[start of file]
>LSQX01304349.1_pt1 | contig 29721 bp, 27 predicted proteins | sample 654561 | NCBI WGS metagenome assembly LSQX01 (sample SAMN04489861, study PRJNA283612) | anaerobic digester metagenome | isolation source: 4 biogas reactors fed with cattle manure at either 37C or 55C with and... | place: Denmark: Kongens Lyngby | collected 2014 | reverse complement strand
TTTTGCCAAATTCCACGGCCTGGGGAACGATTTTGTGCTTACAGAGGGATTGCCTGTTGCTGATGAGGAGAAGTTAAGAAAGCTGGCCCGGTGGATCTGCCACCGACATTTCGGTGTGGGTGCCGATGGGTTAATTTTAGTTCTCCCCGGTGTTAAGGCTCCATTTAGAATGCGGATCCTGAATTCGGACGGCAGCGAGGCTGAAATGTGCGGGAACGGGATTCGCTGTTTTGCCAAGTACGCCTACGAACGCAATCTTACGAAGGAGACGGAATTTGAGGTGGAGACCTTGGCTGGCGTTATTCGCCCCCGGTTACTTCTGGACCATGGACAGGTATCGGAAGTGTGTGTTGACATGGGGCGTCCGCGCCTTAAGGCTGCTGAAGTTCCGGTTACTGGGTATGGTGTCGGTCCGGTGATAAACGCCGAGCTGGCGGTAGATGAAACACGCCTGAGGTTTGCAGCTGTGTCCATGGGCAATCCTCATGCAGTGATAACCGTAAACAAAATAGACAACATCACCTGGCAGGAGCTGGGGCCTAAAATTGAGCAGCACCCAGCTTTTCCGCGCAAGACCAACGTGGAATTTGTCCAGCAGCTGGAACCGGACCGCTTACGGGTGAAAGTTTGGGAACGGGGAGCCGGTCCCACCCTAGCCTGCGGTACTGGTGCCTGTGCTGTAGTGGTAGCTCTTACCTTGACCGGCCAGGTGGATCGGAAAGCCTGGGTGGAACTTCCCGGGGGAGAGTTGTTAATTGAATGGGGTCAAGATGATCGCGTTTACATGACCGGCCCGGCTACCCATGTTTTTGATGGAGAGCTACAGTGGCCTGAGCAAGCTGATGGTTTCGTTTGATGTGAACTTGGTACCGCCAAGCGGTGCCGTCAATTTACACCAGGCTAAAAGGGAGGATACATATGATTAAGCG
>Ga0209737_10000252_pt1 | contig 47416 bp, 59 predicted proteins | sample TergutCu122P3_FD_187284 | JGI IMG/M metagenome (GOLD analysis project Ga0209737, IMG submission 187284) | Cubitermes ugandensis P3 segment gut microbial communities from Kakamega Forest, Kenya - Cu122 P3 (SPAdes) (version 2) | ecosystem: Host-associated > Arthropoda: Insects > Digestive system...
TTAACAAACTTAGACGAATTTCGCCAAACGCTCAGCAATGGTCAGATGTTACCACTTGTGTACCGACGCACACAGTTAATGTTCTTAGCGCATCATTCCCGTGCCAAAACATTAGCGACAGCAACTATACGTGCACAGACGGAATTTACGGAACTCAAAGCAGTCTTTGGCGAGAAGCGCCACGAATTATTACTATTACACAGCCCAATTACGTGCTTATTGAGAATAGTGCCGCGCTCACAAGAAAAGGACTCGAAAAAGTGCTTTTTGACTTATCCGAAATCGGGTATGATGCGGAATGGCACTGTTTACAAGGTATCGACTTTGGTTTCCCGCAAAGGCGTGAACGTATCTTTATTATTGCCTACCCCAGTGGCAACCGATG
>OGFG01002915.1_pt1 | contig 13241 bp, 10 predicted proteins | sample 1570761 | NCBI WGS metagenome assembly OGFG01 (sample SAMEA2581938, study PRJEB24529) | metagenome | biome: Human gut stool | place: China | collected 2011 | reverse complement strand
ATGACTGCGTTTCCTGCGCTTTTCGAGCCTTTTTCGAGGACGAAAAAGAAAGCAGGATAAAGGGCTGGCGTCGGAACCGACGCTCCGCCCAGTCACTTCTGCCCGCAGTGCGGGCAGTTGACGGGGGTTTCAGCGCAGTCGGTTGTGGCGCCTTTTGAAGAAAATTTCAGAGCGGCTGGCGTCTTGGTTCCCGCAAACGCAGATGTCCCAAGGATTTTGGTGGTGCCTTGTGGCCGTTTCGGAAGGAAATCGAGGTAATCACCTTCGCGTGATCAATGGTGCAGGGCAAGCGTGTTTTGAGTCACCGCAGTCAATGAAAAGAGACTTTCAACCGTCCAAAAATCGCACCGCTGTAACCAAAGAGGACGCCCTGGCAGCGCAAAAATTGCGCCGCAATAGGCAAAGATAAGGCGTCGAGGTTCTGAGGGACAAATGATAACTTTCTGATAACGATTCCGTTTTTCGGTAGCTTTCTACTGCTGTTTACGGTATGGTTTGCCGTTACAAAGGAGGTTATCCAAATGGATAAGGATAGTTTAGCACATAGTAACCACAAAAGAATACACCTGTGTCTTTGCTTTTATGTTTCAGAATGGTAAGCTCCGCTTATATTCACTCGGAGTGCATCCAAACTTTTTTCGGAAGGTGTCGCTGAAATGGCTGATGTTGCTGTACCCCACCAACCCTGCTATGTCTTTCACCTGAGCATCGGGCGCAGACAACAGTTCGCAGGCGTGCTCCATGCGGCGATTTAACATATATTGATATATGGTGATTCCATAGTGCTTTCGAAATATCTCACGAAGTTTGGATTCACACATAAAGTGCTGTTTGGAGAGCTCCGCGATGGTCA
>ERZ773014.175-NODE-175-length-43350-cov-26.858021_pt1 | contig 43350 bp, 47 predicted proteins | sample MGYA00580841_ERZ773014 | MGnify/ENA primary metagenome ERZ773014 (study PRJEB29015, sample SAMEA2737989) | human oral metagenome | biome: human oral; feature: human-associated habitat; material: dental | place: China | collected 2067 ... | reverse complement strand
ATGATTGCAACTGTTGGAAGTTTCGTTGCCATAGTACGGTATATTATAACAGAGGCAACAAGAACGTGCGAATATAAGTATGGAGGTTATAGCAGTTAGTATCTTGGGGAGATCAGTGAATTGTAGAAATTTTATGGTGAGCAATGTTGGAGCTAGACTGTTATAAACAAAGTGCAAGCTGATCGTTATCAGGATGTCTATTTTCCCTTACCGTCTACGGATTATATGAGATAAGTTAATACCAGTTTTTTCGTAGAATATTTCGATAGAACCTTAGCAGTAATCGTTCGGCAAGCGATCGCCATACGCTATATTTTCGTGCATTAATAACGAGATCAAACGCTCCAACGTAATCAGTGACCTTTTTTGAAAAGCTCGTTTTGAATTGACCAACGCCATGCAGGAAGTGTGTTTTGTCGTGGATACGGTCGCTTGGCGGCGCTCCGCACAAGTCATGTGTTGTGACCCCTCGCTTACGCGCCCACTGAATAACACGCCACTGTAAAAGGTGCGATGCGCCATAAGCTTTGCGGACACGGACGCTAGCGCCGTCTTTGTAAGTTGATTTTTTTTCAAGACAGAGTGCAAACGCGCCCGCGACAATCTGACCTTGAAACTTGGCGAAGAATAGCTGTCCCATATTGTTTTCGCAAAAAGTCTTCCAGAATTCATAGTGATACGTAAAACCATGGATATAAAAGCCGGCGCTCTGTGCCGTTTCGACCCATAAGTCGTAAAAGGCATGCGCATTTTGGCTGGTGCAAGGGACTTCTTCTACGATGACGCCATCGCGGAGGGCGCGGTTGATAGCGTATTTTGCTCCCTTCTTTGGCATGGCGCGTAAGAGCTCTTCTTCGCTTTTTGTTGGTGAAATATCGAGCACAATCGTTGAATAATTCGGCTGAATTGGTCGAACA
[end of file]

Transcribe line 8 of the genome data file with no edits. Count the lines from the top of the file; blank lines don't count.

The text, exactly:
ATGATTGCAACTGTTGGAAGTTTCGTTGCCATAGTACGGTATATTATAACAGAGGCAACAAGAACGTGCGAATATAAGTATGGAGGTTATAGCAGTTAGTATCTTGGGGAGATCAGTGAATTGTAGAAATTTTATGGTGAGCAATGTTGGAGCTAGACTGTTATAAACAAAGTGCAAGCTGATCGTTATCAGGATGTCTATTTTCCCTTACCGTCTACGGATTATATGAGATAAGTTAATACCAGTTTTTTCGTAGAATATTTCGATAGAACCTTAGCAGTAATCGTTCGGCAAGCGATCGCCATACGCTATATTTTCGTGCATTAATAACGAGATCAAACGCTCCAACGTAATCAGTGACCTTTTTTGAAAAGCTCGTTTTGAATTGACCAACGCCATGCAGGAAGTGTGTTTTGTCGTGGATACGGTCGCTTGGCGGCGCTCCGCACAAGTCATGTGTTGTGACCCCTCGCTTACGCGCCCACTGAATAACACGCCACTGTAAAAGGTGCGATGCGCCATAAGCTTTGCGGACACGGACGCTAGCGCCGTCTTTGTAAGTTGATTTTTTTTCAAGACAGAGTGCAAACGCGCCCGCGACAATCTGACCTTGAAACTTGGCGAAGAATAGCTGTCCCATATTGTTTTCGCAAAAAGTCTTCCAGAATTCATAGTGATACGTAAAACCATGGATATAAAAGCCGGCGCTCTGTGCCGTTTCGACCCATAAGTCGTAAAAGGCATGCGCATTTTGGCTGGTGCAAGGGACTTCTTCTACGATGACGCCATCGCGGAGGGCGCGGTTGATAGCGTATTTTGCTCCCTTCTTTGGCATGGCGCGTAAGAGCTCTTCTTCGCTTTTTGTTGGTGAAATATCGAGCACAATCGTTGAATAATTCGGCTGAATTGGTCGAACA